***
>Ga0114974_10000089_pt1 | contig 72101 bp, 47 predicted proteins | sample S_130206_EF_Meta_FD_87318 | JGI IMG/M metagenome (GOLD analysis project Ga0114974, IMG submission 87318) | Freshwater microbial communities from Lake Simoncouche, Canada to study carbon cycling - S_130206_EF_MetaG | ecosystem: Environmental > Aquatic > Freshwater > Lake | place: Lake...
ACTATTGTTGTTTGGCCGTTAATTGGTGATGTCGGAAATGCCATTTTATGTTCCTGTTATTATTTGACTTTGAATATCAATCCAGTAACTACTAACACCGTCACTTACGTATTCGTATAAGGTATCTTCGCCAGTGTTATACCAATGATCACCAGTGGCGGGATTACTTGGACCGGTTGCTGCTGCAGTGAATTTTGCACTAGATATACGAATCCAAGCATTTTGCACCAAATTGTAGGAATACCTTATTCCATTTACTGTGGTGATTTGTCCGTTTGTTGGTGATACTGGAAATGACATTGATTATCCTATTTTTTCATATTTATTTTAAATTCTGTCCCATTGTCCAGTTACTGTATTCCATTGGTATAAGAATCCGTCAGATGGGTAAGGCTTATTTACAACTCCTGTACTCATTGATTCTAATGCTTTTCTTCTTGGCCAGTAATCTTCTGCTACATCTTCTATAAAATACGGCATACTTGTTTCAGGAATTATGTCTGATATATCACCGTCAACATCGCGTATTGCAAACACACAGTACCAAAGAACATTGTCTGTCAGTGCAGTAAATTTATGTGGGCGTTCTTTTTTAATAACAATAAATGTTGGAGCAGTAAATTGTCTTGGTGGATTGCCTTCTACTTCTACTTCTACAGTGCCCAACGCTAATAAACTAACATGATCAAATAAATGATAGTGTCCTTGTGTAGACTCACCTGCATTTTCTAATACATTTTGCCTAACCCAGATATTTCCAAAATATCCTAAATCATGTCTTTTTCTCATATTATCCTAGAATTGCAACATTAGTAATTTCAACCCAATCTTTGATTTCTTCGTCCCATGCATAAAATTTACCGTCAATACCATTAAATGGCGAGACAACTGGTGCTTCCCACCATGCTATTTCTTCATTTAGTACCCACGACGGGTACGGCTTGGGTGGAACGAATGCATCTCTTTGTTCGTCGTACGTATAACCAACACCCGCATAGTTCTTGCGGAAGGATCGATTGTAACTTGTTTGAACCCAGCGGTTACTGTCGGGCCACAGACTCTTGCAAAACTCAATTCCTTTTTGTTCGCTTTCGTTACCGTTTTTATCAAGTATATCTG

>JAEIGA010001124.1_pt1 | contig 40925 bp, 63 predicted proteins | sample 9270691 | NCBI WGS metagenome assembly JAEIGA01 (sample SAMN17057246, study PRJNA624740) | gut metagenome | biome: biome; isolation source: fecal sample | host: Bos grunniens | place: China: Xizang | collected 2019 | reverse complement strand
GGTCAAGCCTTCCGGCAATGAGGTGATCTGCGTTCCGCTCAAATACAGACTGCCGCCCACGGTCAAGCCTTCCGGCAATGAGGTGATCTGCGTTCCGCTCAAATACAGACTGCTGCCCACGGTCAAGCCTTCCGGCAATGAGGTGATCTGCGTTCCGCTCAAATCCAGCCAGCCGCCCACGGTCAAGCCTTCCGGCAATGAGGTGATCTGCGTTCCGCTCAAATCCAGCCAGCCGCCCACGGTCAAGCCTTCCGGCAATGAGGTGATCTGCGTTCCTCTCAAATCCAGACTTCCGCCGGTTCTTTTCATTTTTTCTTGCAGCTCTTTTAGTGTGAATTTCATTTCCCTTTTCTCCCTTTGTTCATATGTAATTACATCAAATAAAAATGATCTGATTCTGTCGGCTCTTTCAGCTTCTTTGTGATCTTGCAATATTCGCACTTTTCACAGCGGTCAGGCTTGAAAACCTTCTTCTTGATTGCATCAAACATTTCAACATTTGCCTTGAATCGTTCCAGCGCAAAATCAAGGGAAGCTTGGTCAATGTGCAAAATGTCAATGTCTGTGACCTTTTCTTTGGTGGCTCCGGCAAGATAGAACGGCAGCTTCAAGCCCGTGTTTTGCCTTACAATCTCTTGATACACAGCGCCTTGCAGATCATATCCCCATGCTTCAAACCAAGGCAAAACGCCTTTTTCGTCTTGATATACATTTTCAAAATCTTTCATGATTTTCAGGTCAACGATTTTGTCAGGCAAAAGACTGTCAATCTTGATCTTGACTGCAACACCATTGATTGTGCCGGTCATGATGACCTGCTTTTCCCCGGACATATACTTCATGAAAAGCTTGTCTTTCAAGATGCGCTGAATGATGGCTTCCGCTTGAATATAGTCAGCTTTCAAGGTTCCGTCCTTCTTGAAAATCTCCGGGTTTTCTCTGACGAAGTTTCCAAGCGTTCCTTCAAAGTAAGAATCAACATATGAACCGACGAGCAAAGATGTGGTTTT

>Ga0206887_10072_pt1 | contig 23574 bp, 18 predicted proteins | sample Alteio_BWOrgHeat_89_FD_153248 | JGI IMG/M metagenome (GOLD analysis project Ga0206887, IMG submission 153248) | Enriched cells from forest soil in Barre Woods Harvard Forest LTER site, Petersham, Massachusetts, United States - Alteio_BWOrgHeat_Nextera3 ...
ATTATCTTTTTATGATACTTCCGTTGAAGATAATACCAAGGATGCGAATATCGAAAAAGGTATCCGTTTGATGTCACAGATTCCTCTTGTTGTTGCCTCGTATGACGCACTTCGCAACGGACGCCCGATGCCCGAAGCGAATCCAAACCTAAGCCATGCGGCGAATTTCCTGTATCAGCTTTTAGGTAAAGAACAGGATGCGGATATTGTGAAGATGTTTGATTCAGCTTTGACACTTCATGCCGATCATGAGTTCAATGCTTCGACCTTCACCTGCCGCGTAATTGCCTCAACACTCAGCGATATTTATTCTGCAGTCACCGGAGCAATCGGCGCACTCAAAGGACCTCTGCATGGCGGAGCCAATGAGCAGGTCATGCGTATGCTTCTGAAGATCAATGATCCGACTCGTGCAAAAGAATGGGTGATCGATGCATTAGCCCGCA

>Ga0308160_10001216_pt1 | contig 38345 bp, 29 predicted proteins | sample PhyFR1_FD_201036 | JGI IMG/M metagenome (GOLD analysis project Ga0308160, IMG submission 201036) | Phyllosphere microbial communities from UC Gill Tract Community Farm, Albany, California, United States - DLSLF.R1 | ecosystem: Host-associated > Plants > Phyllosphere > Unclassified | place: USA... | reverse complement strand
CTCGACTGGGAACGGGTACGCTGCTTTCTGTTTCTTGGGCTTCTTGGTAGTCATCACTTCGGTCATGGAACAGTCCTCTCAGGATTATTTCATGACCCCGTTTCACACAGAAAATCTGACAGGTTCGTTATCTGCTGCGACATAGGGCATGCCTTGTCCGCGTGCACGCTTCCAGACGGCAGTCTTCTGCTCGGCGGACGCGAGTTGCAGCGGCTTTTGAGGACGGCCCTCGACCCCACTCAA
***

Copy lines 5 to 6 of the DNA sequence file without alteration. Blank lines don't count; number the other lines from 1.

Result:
>Ga0206887_10072_pt1 | contig 23574 bp, 18 predicted proteins | sample Alteio_BWOrgHeat_89_FD_153248 | JGI IMG/M metagenome (GOLD analysis project Ga0206887, IMG submission 153248) | Enriched cells from forest soil in Barre Woods Harvard Forest LTER site, Petersham, Massachusetts, United States - Alteio_BWOrgHeat_Nextera3 ...
ATTATCTTTTTATGATACTTCCGTTGAAGATAATACCAAGGATGCGAATATCGAAAAAGGTATCCGTTTGATGTCACAGATTCCTCTTGTTGTTGCCTCGTATGACGCACTTCGCAACGGACGCCCGATGCCCGAAGCGAATCCAAACCTAAGCCATGCGGCGAATTTCCTGTATCAGCTTTTAGGTAAAGAACAGGATGCGGATATTGTGAAGATGTTTGATTCAGCTTTGACACTTCATGCCGATCATGAGTTCAATGCTTCGACCTTCACCTGCCGCGTAATTGCCTCAACACTCAGCGATATTTATTCTGCAGTCACCGGAGCAATCGGCGCACTCAAAGGACCTCTGCATGGCGGAGCCAATGAGCAGGTCATGCGTATGCTTCTGAAGATCAATGATCCGACTCGTGCAAAAGAATGGGTGATCGATGCATTAGCCCGCA